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Case Study - Essay Example

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Name: Instructor: Course: Date: Principles of Management British Airways (BA) is among the leading global, premium and the largest scheduled international airlines of the world, serving the most appropriately located airports in the world, headquartered in the United Kingdom (Albedelghany & Abdelghany 4)…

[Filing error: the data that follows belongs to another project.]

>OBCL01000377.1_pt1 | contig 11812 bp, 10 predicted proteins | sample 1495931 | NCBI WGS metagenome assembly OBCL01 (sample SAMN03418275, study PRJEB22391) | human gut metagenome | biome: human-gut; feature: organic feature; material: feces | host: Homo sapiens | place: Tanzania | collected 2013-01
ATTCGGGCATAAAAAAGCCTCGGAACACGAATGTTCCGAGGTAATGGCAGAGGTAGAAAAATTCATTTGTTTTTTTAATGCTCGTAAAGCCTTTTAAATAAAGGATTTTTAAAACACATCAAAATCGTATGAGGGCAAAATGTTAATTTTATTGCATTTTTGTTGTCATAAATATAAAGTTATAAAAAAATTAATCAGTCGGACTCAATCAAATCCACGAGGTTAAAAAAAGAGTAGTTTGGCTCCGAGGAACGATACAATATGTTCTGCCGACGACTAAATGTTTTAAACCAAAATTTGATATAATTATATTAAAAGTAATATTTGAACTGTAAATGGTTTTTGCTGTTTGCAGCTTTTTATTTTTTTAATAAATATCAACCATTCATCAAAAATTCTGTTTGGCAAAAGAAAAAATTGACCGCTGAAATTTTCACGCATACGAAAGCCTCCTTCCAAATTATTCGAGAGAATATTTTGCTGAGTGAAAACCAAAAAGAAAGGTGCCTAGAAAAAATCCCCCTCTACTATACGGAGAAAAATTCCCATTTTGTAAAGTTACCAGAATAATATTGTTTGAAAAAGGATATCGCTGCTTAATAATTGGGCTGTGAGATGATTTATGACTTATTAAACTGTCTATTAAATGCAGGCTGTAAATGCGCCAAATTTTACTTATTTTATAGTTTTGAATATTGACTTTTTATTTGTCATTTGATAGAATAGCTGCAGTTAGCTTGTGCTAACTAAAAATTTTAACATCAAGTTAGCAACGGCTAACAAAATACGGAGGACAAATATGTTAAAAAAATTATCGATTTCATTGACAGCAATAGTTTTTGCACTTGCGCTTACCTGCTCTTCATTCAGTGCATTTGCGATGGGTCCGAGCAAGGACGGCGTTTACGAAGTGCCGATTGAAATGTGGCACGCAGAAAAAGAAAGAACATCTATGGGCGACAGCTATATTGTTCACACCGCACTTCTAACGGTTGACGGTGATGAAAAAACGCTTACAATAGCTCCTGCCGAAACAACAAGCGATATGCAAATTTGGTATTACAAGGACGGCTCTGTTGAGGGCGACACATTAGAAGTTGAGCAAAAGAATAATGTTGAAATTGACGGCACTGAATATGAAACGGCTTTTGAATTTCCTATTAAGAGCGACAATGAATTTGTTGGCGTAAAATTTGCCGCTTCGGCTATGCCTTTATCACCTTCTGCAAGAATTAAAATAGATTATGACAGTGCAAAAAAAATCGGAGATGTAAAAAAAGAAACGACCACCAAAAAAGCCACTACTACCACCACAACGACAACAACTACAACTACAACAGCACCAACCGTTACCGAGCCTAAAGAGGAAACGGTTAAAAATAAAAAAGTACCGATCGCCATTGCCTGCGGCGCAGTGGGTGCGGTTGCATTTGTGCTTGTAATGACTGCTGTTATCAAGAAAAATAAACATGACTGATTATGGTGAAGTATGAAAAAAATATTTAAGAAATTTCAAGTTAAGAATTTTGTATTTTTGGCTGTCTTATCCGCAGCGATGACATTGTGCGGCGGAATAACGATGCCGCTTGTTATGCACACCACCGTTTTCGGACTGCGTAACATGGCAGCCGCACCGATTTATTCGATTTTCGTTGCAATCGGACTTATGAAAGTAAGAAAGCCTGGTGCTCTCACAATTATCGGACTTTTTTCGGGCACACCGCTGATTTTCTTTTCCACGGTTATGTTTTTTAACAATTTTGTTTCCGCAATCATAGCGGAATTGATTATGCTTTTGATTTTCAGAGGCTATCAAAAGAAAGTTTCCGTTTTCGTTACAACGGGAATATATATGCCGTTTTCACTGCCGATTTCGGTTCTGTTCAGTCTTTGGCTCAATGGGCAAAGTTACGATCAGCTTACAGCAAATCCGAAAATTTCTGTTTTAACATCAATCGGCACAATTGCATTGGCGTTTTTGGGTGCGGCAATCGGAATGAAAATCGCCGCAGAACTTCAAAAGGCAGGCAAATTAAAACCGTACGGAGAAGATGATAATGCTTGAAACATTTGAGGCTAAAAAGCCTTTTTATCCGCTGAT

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Download file to see previous pages This paper will give an introductory overview and organizational structure of the company, explaining how the four principles of management are used in the company as expressed by a former employee of the organization. Formed in 1974 with the merging of British European Airways Corporation and British Overseas Airways Corporation, BA benefited in 1976 when the UK government changed the aviation policies to end competition from British Caledonian, which was the second largest British Airline at that time. BA was later privatized in 1987, and merged with Iberia in 2011 (Buckingham 14). At the beginning of 2010, the organization had over 41,000 permanent employees. Prior to the 2011 merger, BA was strategizing on how to create a leaner organization that had a distinctive and high-performing culture through their flagship programme of change, which they named Compete 2012. The programme was to transform the airline over a three year period and help them achieve their vision of the leading premium airline globally. It was to impact on their ways of interacting with each other, how individual performance would be measured and promotions conducted and create a platform for developing and rewarding talent. Coupled with BA’s commitment of being a responsible organisation, the programmes were also intended to achieve environmental targets while putting relationships with vital suppliers on a new scale and carrying on with the tradition of promoting communities in creative ways. To achieve the planned Compete 2012 strategies, BA restructured its top management in 2008 with a third of the team leaving under a voluntary retrenchment scheme. At the same time, the organization was redesigned to promote better leadership, governance and customer focus, making it more efficient. The restructuring also encouraged more employees to shift between functions and gain more experience while finding better outlets for their skills. With the understanding that a frontline global premium organization has to be effective and bold in developing potential and current leaders, the airline introduced the High Performance Leadership (HPL) system in the same year (Buckingham 23). The HPL was an integrated system that linked objective setting, business strategy, reward and development. Initially focused on top management, the system had a thorough assessment mechanism designed to identify gifted leaders and present them with appropriate support and tools to grow the development. The airline also outlined, communicated and started measuring personal performance of employees against three capacities thought to be essential in leaders, on top of operational excellence. They included communicating a shared vision, inspiring and motivating others and agreeing accountabilities. Leadership is executed from the top, which previously had nine directorate heads under the leadership of the Chief Executive (Johnson, Scholes &Whittington 11). It is presently split into two teams; one under the Customer and Operations Executive, and the other under the Management Board. The Management Board, with weekly meetings, is charged with the organization’s strategic direction and vision. On the other hand, the Customer and Operations Executive team, also with weekly meetings, accounts for the day by day safety standards, operational performance and customer service. The director of security and safety as well as the legal director report to the Chief Executiv ...Download file to see next pages Read More
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